Big donors, bigger winners: Where Newsom sent behested payments
Corporations made record charity contributions on behalf of Gov. Gavin Newsom in 2020, with that money helping bolster the state’s pandemic response. But the big donations have also drawn criticism that politicians asking companies to donate millions to nonprofits and governmental services creates the appearance of a pay-to-play system.
“Behested payments are a difficult corner of campaign finance law,” said Jonathan Mehta Stein, executive director of California Common Cause. “On the one hand, they often involve lawmakers pulling much-needed private dollars toward critical public problems. But on the other hand, they can and do create a perception that private actors are currying favor with those lawmakers. As a result, behested payments deserve case-by-case scrutiny by the public and the press. They can’t be a backdoor way to circumvent campaign contribution limits.”
State records show that so-called “behested payments” spiked in 2020 compared to the year prior, when companies gifted $12.1 million on Gov. Newsom’s behalf.
How behested payments work
A behested payment occurs when an elected official solicits or suggests that a person or organization give to another person or organization for a legislative, governmental or charitable purpose. For example, a lawmaker or someone acting on their behalf might ask a company to donate money or services to a nonprofit or government agency, such as asking for cash donations to support food banks or accepting pro bono consulting work.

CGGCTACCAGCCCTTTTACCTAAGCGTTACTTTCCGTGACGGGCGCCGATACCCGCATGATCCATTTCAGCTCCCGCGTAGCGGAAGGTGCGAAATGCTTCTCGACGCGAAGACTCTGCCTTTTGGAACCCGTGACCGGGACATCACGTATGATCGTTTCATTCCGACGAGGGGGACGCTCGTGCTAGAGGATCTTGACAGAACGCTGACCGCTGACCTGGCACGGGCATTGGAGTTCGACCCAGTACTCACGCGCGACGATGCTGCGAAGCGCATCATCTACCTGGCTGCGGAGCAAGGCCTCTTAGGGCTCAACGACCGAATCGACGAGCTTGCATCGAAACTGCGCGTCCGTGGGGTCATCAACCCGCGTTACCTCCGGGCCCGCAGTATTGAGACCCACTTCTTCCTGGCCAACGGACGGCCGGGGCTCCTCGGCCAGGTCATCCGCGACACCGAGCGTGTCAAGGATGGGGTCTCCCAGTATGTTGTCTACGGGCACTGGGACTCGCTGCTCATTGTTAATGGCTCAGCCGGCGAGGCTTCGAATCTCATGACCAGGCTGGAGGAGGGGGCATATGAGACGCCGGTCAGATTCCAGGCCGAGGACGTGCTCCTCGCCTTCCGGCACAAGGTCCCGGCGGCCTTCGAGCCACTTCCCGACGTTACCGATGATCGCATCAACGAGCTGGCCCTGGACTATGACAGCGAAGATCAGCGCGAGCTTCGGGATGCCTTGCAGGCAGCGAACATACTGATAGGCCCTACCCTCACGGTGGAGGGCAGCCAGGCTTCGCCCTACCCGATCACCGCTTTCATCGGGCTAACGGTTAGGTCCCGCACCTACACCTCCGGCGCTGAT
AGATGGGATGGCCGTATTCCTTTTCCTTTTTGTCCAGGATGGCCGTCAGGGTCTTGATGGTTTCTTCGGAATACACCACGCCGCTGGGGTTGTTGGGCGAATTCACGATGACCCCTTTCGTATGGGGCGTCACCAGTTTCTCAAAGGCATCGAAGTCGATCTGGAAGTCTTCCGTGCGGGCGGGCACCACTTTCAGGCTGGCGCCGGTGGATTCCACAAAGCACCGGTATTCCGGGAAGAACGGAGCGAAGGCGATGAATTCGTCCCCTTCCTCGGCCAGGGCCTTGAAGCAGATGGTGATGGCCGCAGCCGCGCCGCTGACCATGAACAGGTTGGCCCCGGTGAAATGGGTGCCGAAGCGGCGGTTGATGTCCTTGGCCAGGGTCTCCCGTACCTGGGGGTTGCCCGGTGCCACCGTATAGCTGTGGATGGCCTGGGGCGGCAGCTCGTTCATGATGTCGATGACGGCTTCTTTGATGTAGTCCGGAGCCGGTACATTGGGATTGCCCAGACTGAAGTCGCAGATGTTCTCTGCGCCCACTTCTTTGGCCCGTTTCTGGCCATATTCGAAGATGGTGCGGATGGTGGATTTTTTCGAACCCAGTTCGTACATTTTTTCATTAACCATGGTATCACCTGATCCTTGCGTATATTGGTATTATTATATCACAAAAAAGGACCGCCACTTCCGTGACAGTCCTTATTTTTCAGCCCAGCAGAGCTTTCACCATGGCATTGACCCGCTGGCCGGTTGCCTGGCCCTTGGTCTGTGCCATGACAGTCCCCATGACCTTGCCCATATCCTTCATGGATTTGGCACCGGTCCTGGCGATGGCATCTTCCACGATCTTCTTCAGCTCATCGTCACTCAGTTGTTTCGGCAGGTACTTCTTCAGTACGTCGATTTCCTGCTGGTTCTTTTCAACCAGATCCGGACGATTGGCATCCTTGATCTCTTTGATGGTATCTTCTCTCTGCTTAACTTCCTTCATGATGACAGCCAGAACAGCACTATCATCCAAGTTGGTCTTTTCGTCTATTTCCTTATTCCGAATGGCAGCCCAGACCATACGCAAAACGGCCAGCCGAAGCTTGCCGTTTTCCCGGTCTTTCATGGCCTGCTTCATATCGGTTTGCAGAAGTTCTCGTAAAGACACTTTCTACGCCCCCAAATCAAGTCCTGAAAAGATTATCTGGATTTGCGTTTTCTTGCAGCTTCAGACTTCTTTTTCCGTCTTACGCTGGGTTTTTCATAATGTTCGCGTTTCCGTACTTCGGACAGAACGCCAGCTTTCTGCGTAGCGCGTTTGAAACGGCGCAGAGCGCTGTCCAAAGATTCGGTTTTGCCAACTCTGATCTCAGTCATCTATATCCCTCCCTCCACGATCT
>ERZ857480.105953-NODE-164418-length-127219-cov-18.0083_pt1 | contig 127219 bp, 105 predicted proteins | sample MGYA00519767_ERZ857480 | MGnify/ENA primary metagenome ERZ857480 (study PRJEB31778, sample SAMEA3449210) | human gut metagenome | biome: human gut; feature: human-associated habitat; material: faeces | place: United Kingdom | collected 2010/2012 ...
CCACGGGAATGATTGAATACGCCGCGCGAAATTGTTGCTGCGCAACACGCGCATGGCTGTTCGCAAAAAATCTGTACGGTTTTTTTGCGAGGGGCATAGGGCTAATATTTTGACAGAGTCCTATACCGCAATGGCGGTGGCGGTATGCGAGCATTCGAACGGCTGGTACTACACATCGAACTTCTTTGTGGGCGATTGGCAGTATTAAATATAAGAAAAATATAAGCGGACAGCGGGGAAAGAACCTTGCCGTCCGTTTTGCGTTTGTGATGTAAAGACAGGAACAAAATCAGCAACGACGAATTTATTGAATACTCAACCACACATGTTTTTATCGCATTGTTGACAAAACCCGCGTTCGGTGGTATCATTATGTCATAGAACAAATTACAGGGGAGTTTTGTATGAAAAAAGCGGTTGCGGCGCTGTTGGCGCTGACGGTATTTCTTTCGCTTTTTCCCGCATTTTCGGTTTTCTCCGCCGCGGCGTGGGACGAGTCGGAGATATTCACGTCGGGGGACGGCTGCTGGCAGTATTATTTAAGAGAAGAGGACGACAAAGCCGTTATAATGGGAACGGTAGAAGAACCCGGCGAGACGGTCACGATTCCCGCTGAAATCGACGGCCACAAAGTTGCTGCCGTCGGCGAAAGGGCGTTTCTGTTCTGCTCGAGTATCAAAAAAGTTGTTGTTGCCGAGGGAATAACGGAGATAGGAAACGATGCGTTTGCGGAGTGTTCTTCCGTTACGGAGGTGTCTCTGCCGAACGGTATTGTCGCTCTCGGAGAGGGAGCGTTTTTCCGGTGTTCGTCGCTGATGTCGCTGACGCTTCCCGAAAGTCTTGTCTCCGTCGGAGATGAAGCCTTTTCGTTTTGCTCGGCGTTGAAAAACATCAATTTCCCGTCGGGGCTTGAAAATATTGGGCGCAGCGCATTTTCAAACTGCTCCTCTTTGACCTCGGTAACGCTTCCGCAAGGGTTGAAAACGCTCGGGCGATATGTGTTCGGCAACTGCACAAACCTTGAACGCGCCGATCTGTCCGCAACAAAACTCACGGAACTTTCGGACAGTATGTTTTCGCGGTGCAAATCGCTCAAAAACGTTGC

There is no limit on how much a company or individual can donate on behalf of an elected official. Newsom helped secure $226 million for various causes during the COVID-19 pandemic last year. State lawmakers helped arrange $10.3 million in donations in 2020.
General requests for charitable donations not directed at any particular organization are not reportable behested payments, according to the Fair Political Practices Commission, the state’s campaign finance watchdog agency. Elected officials are required to report behested donations of $5,000 or more.
Where the big money went
The affordable housing nonprofit Enterprise Community Partners and Newsom’s own office were the top two recipients of money donated by companies and individuals last year at the governor’s behest, taking in a combined $88 million.
Newsom said in October that Enterprise Community Partners would partner with his office to distribute $45 million in funding to support Project Homekey, a state program that purchases and rehabilitates housing for people experiencing homelessness. Donations Newsom sought for his office were primarily used for public health ads, such as promoting the use of masks to reduce the spread of COVID-19.
The view from Sacramento
For reporting and exclusive analysis from bureau chief John Myers, get our California Politics newsletter.
You may occasionally receive promotional content from the Los Angeles Times.